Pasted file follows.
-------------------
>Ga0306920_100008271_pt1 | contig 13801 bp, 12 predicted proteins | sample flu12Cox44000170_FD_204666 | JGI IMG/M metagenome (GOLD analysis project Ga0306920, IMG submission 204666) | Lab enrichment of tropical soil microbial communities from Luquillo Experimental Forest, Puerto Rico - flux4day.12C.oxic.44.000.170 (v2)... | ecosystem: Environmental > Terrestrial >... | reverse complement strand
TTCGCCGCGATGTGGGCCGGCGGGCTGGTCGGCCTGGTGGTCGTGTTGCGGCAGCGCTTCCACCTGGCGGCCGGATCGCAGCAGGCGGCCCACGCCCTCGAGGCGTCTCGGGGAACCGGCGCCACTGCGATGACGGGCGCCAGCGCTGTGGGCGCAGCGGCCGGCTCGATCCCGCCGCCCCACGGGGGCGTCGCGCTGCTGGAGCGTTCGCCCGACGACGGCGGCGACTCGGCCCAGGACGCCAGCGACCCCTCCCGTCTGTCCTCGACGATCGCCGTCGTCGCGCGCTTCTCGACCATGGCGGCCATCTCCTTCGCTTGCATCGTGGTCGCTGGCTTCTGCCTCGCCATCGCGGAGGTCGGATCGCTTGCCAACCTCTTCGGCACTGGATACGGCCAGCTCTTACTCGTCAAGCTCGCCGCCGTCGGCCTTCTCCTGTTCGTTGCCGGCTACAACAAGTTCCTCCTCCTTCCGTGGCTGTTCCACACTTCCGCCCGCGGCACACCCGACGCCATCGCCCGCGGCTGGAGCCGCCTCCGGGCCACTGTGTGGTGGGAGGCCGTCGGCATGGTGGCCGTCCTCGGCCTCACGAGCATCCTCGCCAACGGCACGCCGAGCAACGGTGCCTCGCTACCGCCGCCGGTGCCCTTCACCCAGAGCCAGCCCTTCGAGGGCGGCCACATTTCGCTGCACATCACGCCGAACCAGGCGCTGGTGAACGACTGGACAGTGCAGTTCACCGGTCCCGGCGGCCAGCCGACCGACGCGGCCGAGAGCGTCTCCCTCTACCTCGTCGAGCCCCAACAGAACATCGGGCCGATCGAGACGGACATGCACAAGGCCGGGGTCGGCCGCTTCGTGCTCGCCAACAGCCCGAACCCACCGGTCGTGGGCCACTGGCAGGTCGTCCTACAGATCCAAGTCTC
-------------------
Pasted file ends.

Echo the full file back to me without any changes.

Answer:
>Ga0306920_100008271_pt1 | contig 13801 bp, 12 predicted proteins | sample flu12Cox44000170_FD_204666 | JGI IMG/M metagenome (GOLD analysis project Ga0306920, IMG submission 204666) | Lab enrichment of tropical soil microbial communities from Luquillo Experimental Forest, Puerto Rico - flux4day.12C.oxic.44.000.170 (v2)... | ecosystem: Environmental > Terrestrial >... | reverse complement strand
TTCGCCGCGATGTGGGCCGGCGGGCTGGTCGGCCTGGTGGTCGTGTTGCGGCAGCGCTTCCACCTGGCGGCCGGATCGCAGCAGGCGGCCCACGCCCTCGAGGCGTCTCGGGGAACCGGCGCCACTGCGATGACGGGCGCCAGCGCTGTGGGCGCAGCGGCCGGCTCGATCCCGCCGCCCCACGGGGGCGTCGCGCTGCTGGAGCGTTCGCCCGACGACGGCGGCGACTCGGCCCAGGACGCCAGCGACCCCTCCCGTCTGTCCTCGACGATCGCCGTCGTCGCGCGCTTCTCGACCATGGCGGCCATCTCCTTCGCTTGCATCGTGGTCGCTGGCTTCTGCCTCGCCATCGCGGAGGTCGGATCGCTTGCCAACCTCTTCGGCACTGGATACGGCCAGCTCTTACTCGTCAAGCTCGCCGCCGTCGGCCTTCTCCTGTTCGTTGCCGGCTACAACAAGTTCCTCCTCCTTCCGTGGCTGTTCCACACTTCCGCCCGCGGCACACCCGACGCCATCGCCCGCGGCTGGAGCCGCCTCCGGGCCACTGTGTGGTGGGAGGCCGTCGGCATGGTGGCCGTCCTCGGCCTCACGAGCATCCTCGCCAACGGCACGCCGAGCAACGGTGCCTCGCTACCGCCGCCGGTGCCCTTCACCCAGAGCCAGCCCTTCGAGGGCGGCCACATTTCGCTGCACATCACGCCGAACCAGGCGCTGGTGAACGACTGGACAGTGCAGTTCACCGGTCCCGGCGGCCAGCCGACCGACGCGGCCGAGAGCGTCTCCCTCTACCTCGTCGAGCCCCAACAGAACATCGGGCCGATCGAGACGGACATGCACAAGGCCGGGGTCGGCCGCTTCGTGCTCGCCAACAGCCCGAACCCACCGGTCGTGGGCCACTGGCAGGTCGTCCTACAGATCCAAGTCTC